KGB Agents on Roman Protasevich's Ryanair Flight Fought with Crew, Claimed There was an 'IED' Device Onboard to Land Plane in Minsk

Roman Protasevich texted his colleague saying he was being followed by a suspicious individual who tried to photograph his passport before boarding the Ryanair flight.

Roman Protasevich, a prominent activist and reporter, grabbed headlines across the globe after reports emerged of the Belarusian government and its authoritarian leader going to extraordinary lengths to arrest him.

Protasevich, 26, was travelling with his girlfriend, Sofia Sapieha, on a commercial airline from Athens to Vilnius, Lithuania, when a Belarusian MIG-29 military jet forced the Ryanair flight to land at Minsk airport, where he was taken into custody. A bomb alert was cited as the official reason for diverting the plane to Minsk.

Roman Protasevich
Roman Protasevich Twitter

The incident has sparked worldwide outrage with many countries including the United States, condemning Belarusian authorities, including the country's president, Aleksander Lukashenko, for forcing down a civilian aircraft over its airspace in order to arrest a critic.

Protasevich is the founder and former editor of NEXTA – a Telegram channel with more than a million subscribers. The channel has been vocal about its criticism of Lukashenko and played an important role in broadcasting huge opposition protests against the authoritarian leader and his government. Protasevich fled the country in 2019, fearing his arrest but has continued to rail against Lukashenko's regime while living in exile in Lithuania. He is now facing the death penalty in Belarus.

KGB Agents Followed Protasevich, Tried to Take Photos of His Passport

CNN journalist Bianna Golodryga shared Telegram messages Protasevich sent out to his colleagues about a suspected KGB agent he thought was following him. "He's attempting to photograph my documents," he said in one message, while another reads, "He's at my gate."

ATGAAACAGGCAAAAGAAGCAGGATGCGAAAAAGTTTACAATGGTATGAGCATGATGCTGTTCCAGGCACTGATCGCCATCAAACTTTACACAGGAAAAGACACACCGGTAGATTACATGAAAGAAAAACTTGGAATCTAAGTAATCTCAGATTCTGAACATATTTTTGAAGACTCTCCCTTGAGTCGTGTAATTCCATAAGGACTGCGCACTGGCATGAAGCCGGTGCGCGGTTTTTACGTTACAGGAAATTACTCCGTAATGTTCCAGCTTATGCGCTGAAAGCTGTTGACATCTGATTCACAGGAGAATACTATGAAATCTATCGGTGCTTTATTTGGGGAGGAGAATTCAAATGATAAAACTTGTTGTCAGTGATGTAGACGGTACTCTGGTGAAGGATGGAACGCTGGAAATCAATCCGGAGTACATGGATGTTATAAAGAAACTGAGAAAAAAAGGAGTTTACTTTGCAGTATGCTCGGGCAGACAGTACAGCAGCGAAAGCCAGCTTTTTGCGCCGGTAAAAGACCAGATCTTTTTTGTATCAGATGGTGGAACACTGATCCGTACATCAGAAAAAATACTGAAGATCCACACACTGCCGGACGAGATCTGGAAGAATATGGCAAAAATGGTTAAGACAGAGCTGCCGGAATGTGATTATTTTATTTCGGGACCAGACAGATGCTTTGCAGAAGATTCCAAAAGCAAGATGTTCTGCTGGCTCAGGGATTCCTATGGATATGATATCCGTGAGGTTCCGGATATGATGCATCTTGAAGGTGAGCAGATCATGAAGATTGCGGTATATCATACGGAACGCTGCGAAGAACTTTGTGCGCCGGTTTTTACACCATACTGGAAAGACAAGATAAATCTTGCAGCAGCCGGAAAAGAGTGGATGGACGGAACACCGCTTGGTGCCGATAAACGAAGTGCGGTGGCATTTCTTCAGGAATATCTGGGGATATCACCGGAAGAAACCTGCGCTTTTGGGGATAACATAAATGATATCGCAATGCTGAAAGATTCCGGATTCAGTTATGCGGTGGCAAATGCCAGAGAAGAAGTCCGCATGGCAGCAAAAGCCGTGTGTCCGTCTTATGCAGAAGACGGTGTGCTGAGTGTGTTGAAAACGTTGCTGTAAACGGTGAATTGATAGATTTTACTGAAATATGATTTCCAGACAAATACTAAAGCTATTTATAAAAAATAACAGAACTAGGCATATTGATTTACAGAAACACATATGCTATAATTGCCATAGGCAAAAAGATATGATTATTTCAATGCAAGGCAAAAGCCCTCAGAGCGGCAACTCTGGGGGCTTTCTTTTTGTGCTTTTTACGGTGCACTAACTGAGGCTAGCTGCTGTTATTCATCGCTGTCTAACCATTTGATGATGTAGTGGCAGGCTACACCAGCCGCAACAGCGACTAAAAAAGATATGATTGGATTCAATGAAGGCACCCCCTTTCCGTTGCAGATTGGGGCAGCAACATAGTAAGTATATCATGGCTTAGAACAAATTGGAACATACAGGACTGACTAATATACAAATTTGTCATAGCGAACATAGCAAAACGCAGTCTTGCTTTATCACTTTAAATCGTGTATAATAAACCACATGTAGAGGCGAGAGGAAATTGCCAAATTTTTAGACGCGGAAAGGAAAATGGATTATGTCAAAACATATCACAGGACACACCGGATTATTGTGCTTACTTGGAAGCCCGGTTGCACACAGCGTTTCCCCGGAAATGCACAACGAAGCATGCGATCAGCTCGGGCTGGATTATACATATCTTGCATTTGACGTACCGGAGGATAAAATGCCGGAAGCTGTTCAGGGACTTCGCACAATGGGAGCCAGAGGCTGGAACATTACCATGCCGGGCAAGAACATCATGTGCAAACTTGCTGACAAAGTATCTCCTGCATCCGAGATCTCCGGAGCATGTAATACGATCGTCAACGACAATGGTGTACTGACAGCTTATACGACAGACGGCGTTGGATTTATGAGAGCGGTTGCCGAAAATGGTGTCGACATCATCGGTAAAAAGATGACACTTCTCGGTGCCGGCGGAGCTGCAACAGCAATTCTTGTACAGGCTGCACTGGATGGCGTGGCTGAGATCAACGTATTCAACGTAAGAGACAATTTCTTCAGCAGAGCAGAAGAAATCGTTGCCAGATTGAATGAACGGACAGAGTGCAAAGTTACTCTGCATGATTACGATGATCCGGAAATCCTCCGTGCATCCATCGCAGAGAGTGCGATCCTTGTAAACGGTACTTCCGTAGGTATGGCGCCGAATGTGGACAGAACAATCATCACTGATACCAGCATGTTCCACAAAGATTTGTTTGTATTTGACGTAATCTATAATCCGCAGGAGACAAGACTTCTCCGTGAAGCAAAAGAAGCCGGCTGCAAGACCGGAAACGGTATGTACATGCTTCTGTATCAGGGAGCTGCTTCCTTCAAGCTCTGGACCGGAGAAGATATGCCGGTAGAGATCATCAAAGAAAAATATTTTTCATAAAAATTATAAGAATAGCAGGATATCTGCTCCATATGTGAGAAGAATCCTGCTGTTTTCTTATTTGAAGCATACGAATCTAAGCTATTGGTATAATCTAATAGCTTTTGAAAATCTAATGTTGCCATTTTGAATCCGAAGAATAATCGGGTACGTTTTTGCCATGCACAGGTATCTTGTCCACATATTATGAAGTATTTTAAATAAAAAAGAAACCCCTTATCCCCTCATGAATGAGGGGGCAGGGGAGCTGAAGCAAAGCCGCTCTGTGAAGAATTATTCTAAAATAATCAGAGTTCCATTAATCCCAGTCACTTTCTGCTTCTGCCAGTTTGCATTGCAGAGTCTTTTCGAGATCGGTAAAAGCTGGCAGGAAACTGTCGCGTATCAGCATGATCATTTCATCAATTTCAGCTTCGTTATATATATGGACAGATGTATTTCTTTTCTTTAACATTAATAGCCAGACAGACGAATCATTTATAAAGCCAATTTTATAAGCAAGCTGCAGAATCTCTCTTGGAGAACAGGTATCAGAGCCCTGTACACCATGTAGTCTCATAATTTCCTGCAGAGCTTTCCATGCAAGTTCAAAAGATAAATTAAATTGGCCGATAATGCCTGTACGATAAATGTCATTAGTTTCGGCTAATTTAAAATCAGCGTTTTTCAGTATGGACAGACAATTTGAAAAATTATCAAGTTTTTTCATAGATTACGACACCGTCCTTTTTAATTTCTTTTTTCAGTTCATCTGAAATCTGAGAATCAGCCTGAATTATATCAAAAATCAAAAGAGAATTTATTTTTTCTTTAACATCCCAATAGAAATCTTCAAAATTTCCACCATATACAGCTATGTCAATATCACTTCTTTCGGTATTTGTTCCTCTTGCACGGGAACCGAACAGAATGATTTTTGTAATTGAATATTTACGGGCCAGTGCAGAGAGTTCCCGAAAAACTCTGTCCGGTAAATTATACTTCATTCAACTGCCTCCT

According to the Daily Beast, Protasevich noticed a strange passenger carrying a leather case next to him in line at passport control at the airport in Athens on Sunday morning. The individual tried to photograph the journalist's passport then turned around and left. The journalist described this in his Belarus Golovnogo Mozga blog, the second largest Telegram channel in the country.

KGB Operatives Faked Bomb Threat to Ground Plane in Minsk

Ryanair Pixabay

According to a series of tweets posted by Tadeusz Giczan, the editor-in-chief of NEXTA, KGB operatives boarded the Ryanair flight in Athens along with Protasevich, who noticed one man taking photos of him at the gate. Giczan added that as soon as the plane entered Belarus airspace the KGB agents initiated a fight with crew members claiming there was an IED device onboard the aircraft.

The crew, under the impression that they were getting hijacked, sent out an SOS and a MiG-29 jet was scrambled to intercept and escort the plane to Minsk, where security services entered the aircraft and arrested Protasevich, according to Giczan.

In a statement, Ryanair said the flight landed after being "notified of a potential security threat," and that "(n)othing untoward was found and authorities cleared the aircraft to depart with passengers and crew." The statement made no mention of Protasevich's arrest.

Mr. Lukashenko, who is often referred to as "Europe's last dictator," personally ordered the fighter jet to escort the Ryanair plane to the Minsk airport after a bomb threat, his press service said. According to the statement, Lukashenko, an ally of Russian president gave an "unequivocal order" to "make the plane do a U-turn and land."

Member of the Presidium of the Coordinating Council of the Belarusian Opposition, Pavel Latushko also said that there were six people, including four Russian citizens, on board the flight who did not make the onward journey from Minsk to Vilnius. Protasevich and Sapieha being the other two individuals.